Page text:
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The (Un)bearable Educational Lightness of Common Practices: On the Use of Urban Spaces by Schoolchildren

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The present paper is about the author’s current research on children’s education in urban contexts. It departs from the rising offer of programmes for school children in out-of-school contexts (e.g. museums, libraries, science centres). It asks what makes these practices educational (and not just interesting, entertaining and/or audience building). Based on Biesta (2006a, 2010) theory of education, the author frames and analyses the educational characteristics of, and possibilities of articulating, in and out-of-school educational practices. This paper aims at understanding if the occasional outing from primary school premises promotes interruptions in the humanist foundations of school. In order to analyse relations between different institutions and professionals (to be) engaged in educational activities and programmes, Nóvoa (2002, 2009) essays will be brought to the discussion, namely his conception of the ‘Public Space of Education’—as a space where culture, education, arts, sports and leisure are shared responsibilities, and where diverse institutions are networked aiming towards societal pluralism. I argue for the possibility of using cities’ public spaces as contexts with a worldly quality to complexify children’s education. Nevertheless, I draw attention to the unbearable educational lightness that these practices may carry if they do not go beyond the praise of chance; as well as to their unsustainable weight if they perpetually repeat school’s normal orders and add up rational discourses.

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  1. 1.

    Here I take the approach developed by Moss and Petrie (2002, p. 9), who define children’s services as “a particular understanding of public provisions for children: a very instrumental and atomising notion, in which provisions are technologies for acting upon children”.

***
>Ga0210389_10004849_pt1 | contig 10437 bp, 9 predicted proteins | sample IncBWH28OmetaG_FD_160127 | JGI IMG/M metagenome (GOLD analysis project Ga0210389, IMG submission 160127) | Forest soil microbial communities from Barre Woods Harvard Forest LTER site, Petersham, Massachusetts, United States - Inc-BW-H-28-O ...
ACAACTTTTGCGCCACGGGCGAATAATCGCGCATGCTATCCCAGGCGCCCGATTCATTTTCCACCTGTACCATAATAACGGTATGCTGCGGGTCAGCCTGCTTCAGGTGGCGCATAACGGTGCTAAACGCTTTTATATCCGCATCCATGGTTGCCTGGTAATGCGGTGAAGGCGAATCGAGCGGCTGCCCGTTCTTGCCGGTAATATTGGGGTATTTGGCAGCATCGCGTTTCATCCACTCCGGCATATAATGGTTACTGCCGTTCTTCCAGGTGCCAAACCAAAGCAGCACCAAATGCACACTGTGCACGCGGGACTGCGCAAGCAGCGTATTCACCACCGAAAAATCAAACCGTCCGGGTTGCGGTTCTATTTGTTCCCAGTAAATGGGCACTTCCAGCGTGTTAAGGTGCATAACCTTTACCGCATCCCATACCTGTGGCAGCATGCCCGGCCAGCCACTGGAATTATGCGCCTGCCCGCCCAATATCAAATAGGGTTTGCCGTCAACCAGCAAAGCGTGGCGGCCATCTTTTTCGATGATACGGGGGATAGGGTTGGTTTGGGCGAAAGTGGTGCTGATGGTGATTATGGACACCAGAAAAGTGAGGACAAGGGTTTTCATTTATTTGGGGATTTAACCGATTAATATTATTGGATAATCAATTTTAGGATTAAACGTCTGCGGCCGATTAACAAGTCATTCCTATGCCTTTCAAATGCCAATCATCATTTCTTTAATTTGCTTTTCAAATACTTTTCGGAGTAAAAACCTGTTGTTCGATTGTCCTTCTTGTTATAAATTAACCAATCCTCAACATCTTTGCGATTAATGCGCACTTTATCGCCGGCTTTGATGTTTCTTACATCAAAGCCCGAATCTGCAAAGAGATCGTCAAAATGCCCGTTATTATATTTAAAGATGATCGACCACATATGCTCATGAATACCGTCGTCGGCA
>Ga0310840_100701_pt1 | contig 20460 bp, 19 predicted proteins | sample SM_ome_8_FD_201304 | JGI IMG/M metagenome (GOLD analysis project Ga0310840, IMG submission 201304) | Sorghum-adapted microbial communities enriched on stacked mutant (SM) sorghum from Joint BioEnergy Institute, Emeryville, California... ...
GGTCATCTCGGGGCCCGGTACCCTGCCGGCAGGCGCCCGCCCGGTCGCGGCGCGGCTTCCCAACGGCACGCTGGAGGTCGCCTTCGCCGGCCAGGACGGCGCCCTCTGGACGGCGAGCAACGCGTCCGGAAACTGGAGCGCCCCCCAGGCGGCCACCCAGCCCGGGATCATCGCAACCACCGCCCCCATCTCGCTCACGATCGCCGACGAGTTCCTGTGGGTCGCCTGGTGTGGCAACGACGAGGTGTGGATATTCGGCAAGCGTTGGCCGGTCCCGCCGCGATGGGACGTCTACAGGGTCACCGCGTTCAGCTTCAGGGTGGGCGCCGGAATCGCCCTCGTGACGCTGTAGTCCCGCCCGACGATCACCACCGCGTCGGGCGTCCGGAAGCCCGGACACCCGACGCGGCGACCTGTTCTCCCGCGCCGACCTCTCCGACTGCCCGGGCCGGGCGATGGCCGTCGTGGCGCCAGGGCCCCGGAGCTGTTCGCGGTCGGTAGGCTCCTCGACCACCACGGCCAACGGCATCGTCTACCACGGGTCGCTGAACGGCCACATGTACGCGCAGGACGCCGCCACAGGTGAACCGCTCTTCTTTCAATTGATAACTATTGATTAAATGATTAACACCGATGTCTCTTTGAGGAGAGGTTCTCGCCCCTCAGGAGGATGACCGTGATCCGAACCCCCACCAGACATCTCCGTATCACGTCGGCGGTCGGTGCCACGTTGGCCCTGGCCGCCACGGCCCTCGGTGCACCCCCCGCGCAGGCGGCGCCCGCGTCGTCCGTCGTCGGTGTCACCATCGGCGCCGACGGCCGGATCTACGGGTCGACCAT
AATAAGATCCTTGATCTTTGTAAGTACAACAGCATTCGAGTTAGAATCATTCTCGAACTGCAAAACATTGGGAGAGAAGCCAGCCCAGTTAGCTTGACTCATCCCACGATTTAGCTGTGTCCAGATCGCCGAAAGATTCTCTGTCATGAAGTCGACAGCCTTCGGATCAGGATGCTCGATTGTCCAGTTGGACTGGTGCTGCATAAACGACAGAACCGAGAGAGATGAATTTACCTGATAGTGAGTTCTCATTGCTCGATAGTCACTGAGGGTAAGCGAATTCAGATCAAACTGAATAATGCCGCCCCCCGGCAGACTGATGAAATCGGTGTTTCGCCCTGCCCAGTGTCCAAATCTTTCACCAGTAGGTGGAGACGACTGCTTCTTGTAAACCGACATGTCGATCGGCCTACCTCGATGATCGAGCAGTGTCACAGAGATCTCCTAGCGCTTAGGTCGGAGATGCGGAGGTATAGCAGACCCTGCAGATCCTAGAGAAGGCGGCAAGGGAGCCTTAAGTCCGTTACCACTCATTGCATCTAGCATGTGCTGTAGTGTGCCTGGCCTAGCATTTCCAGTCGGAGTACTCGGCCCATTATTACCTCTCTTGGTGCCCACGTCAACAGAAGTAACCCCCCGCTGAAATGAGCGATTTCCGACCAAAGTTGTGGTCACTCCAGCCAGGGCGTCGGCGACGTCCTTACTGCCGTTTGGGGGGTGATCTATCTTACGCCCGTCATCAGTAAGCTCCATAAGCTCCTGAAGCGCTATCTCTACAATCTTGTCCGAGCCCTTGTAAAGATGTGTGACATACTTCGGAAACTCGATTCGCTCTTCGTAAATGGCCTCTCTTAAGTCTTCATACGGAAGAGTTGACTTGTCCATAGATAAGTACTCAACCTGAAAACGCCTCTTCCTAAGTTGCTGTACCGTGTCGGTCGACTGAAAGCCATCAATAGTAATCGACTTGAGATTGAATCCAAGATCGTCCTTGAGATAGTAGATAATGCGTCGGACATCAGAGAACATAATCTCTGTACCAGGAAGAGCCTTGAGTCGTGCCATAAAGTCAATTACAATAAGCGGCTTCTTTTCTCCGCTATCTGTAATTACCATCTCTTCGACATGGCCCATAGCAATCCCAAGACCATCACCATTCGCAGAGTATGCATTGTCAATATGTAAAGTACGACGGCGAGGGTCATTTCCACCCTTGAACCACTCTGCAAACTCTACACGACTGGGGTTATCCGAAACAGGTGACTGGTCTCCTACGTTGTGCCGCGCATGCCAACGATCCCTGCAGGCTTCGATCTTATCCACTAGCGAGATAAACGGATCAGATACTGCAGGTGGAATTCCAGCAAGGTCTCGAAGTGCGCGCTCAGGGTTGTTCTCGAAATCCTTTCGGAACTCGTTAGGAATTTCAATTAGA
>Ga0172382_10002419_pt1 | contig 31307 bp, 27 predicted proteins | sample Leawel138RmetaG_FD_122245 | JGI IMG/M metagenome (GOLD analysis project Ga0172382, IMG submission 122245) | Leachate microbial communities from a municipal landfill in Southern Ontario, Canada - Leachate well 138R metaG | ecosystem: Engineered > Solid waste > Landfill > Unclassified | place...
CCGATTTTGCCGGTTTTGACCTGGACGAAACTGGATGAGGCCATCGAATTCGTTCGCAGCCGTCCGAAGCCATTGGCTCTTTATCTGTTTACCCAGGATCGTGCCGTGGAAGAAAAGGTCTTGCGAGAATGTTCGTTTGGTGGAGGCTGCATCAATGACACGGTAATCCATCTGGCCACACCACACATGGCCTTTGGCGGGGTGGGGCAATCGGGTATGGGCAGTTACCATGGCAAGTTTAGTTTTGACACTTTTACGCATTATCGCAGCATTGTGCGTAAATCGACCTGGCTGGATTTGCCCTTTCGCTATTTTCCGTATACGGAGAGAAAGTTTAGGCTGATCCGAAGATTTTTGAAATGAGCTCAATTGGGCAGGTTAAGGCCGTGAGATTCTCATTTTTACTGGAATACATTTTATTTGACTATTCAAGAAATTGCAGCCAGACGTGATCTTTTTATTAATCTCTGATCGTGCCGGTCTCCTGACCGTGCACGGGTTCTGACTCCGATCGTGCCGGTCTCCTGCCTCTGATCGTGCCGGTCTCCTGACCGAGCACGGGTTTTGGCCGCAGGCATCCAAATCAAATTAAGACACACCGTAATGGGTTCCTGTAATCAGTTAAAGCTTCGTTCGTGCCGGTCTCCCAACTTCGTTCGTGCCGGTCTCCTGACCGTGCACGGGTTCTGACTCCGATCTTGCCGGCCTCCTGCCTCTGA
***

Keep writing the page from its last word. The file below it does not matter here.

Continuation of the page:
2. 2.

    As I will show further on, Nóvoa (2002) develops the idea of an «overflowing school» as its missions and goals have been increasing in the past few decades.

  3. 3.

    In this context, Nóvoa uses communitarism as a kind of sociological translation of Lingis’ rational community.

  4. 4.

    Author’s translation from the Portuguese edition of The Human Condition.

  5. 5.

    Author’s translation from the Portuguese original.

  6. 6.

    Author’s translation from the Portuguese original.

  7. 7.

    Here understood in the conventional understanding of a group of people sharing things.

  8. 8.

    Opposite to what happens with primary school teachers that are not supposed to teach more than 5 h a day schoolchildren should not waste any of those hours eight doing anything else but learning.

  9. 9.

    Heath and McLaughlin (1994) as well as Bekerman et al. (2006) highlighted the importance of out-of-school social and cultural experiences as a means of engaging with the world and of fulfilling personal and collective dimensions of our existence.


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Correspondence to Elisabete Xavier Gomes.

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Xavier Gomes, E. The (Un)bearable Educational Lightness of Common Practices: On the Use of Urban Spaces by Schoolchildren. Stud Philos Educ 31, 289–302 (2012). https://doi.org/10.1007/s11217-012-9289-4

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  • Pedagogy of interruption
  • Public space of education
  • Children’s education
  • Urban spaces